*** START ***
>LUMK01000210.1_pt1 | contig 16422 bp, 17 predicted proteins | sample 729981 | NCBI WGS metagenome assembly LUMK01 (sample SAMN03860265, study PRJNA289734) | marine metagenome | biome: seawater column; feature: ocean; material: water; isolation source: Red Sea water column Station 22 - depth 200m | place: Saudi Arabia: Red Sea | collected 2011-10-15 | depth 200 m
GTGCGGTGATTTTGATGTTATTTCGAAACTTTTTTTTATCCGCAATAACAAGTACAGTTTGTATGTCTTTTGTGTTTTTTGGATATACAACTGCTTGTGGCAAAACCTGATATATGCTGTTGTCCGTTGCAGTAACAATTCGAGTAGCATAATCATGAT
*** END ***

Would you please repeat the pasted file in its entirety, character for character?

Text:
>LUMK01000210.1_pt1 | contig 16422 bp, 17 predicted proteins | sample 729981 | NCBI WGS metagenome assembly LUMK01 (sample SAMN03860265, study PRJNA289734) | marine metagenome | biome: seawater column; feature: ocean; material: water; isolation source: Red Sea water column Station 22 - depth 200m | place: Saudi Arabia: Red Sea | collected 2011-10-15 | depth 200 m
GTGCGGTGATTTTGATGTTATTTCGAAACTTTTTTTTATCCGCAATAACAAGTACAGTTTGTATGTCTTTTGTGTTTTTTGGATATACAACTGCTTGTGGCAAAACCTGATATATGCTGTTGTCCGTTGCAGTAACAATTCGAGTAGCATAATCATGAT